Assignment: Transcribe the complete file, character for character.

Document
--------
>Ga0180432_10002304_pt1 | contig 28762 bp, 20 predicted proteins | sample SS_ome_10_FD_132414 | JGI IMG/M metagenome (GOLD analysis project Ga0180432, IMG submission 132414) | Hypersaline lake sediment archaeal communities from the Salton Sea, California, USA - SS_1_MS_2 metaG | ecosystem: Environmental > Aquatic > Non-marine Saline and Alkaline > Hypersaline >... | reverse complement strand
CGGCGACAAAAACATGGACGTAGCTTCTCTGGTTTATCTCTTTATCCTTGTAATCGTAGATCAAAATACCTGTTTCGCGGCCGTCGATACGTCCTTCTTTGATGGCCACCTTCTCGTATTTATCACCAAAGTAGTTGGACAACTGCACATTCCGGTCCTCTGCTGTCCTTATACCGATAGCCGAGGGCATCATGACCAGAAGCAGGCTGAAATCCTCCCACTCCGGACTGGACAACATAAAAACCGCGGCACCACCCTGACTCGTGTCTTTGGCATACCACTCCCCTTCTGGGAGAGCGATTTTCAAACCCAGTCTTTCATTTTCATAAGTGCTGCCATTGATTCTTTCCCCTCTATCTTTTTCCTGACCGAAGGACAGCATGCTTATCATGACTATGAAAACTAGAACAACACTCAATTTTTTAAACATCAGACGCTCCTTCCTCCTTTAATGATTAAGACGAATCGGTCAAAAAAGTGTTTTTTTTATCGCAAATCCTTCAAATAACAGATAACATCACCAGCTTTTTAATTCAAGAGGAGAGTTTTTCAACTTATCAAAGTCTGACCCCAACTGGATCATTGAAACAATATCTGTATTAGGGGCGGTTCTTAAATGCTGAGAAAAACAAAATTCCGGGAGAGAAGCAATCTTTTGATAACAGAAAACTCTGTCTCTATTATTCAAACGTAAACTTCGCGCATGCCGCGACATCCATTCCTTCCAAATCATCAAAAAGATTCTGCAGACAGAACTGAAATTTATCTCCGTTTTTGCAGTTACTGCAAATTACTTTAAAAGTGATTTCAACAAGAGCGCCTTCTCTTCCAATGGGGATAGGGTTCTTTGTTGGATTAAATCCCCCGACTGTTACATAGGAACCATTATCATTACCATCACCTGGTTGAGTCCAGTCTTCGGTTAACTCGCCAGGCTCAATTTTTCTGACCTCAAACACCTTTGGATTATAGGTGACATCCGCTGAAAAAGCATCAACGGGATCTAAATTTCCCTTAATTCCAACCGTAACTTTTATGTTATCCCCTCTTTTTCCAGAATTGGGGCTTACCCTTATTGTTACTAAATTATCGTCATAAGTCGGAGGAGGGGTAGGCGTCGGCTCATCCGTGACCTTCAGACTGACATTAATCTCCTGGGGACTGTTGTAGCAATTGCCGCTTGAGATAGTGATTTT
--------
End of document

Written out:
>Ga0180432_10002304_pt1 | contig 28762 bp, 20 predicted proteins | sample SS_ome_10_FD_132414 | JGI IMG/M metagenome (GOLD analysis project Ga0180432, IMG submission 132414) | Hypersaline lake sediment archaeal communities from the Salton Sea, California, USA - SS_1_MS_2 metaG | ecosystem: Environmental > Aquatic > Non-marine Saline and Alkaline > Hypersaline >... | reverse complement strand
CGGCGACAAAAACATGGACGTAGCTTCTCTGGTTTATCTCTTTATCCTTGTAATCGTAGATCAAAATACCTGTTTCGCGGCCGTCGATACGTCCTTCTTTGATGGCCACCTTCTCGTATTTATCACCAAAGTAGTTGGACAACTGCACATTCCGGTCCTCTGCTGTCCTTATACCGATAGCCGAGGGCATCATGACCAGAAGCAGGCTGAAATCCTCCCACTCCGGACTGGACAACATAAAAACCGCGGCACCACCCTGACTCGTGTCTTTGGCATACCACTCCCCTTCTGGGAGAGCGATTTTCAAACCCAGTCTTTCATTTTCATAAGTGCTGCCATTGATTCTTTCCCCTCTATCTTTTTCCTGACCGAAGGACAGCATGCTTATCATGACTATGAAAACTAGAACAACACTCAATTTTTTAAACATCAGACGCTCCTTCCTCCTTTAATGATTAAGACGAATCGGTCAAAAAAGTGTTTTTTTTATCGCAAATCCTTCAAATAACAGATAACATCACCAGCTTTTTAATTCAAGAGGAGAGTTTTTCAACTTATCAAAGTCTGACCCCAACTGGATCATTGAAACAATATCTGTATTAGGGGCGGTTCTTAAATGCTGAGAAAAACAAAATTCCGGGAGAGAAGCAATCTTTTGATAACAGAAAACTCTGTCTCTATTATTCAAACGTAAACTTCGCGCATGCCGCGACATCCATTCCTTCCAAATCATCAAAAAGATTCTGCAGACAGAACTGAAATTTATCTCCGTTTTTGCAGTTACTGCAAATTACTTTAAAAGTGATTTCAACAAGAGCGCCTTCTCTTCCAATGGGGATAGGGTTCTTTGTTGGATTAAATCCCCCGACTGTTACATAGGAACCATTATCATTACCATCACCTGGTTGAGTCCAGTCTTCGGTTAACTCGCCAGGCTCAATTTTTCTGACCTCAAACACCTTTGGATTATAGGTGACATCCGCTGAAAAAGCATCAACGGGATCTAAATTTCCCTTAATTCCAACCGTAACTTTTATGTTATCCCCTCTTTTTCCAGAATTGGGGCTTACCCTTATTGTTACTAAATTATCGTCATAAGTCGGAGGAGGGGTAGGCGTCGGCTCATCCGTGACCTTCAGACTGACATTAATCTCCTGGGGACTGTTGTAGCAATTGCCGCTTGAGATAGTGATTTT